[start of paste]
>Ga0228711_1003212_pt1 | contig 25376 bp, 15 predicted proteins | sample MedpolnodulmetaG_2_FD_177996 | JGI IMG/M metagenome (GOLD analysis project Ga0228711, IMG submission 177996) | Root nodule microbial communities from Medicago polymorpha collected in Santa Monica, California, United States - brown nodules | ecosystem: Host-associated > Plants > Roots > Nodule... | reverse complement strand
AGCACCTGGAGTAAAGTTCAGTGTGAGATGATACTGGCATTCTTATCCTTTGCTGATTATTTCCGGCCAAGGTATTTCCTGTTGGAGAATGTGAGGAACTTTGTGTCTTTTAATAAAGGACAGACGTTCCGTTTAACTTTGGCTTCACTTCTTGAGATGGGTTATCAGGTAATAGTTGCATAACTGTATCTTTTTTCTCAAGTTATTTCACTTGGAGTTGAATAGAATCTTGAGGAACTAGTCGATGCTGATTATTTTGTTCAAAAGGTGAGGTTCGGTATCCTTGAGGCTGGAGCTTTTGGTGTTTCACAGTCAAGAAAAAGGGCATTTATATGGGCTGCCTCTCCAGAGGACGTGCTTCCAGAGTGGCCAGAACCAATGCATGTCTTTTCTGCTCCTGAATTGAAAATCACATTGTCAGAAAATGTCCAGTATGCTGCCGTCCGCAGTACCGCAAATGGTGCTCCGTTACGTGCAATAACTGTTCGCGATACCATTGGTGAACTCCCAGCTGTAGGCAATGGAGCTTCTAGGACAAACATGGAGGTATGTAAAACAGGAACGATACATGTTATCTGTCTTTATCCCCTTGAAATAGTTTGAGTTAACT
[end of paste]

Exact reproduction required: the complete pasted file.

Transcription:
>Ga0228711_1003212_pt1 | contig 25376 bp, 15 predicted proteins | sample MedpolnodulmetaG_2_FD_177996 | JGI IMG/M metagenome (GOLD analysis project Ga0228711, IMG submission 177996) | Root nodule microbial communities from Medicago polymorpha collected in Santa Monica, California, United States - brown nodules | ecosystem: Host-associated > Plants > Roots > Nodule... | reverse complement strand
AGCACCTGGAGTAAAGTTCAGTGTGAGATGATACTGGCATTCTTATCCTTTGCTGATTATTTCCGGCCAAGGTATTTCCTGTTGGAGAATGTGAGGAACTTTGTGTCTTTTAATAAAGGACAGACGTTCCGTTTAACTTTGGCTTCACTTCTTGAGATGGGTTATCAGGTAATAGTTGCATAACTGTATCTTTTTTCTCAAGTTATTTCACTTGGAGTTGAATAGAATCTTGAGGAACTAGTCGATGCTGATTATTTTGTTCAAAAGGTGAGGTTCGGTATCCTTGAGGCTGGAGCTTTTGGTGTTTCACAGTCAAGAAAAAGGGCATTTATATGGGCTGCCTCTCCAGAGGACGTGCTTCCAGAGTGGCCAGAACCAATGCATGTCTTTTCTGCTCCTGAATTGAAAATCACATTGTCAGAAAATGTCCAGTATGCTGCCGTCCGCAGTACCGCAAATGGTGCTCCGTTACGTGCAATAACTGTTCGCGATACCATTGGTGAACTCCCAGCTGTAGGCAATGGAGCTTCTAGGACAAACATGGAGGTATGTAAAACAGGAACGATACATGTTATCTGTCTTTATCCCCTTGAAATAGTTTGAGTTAACT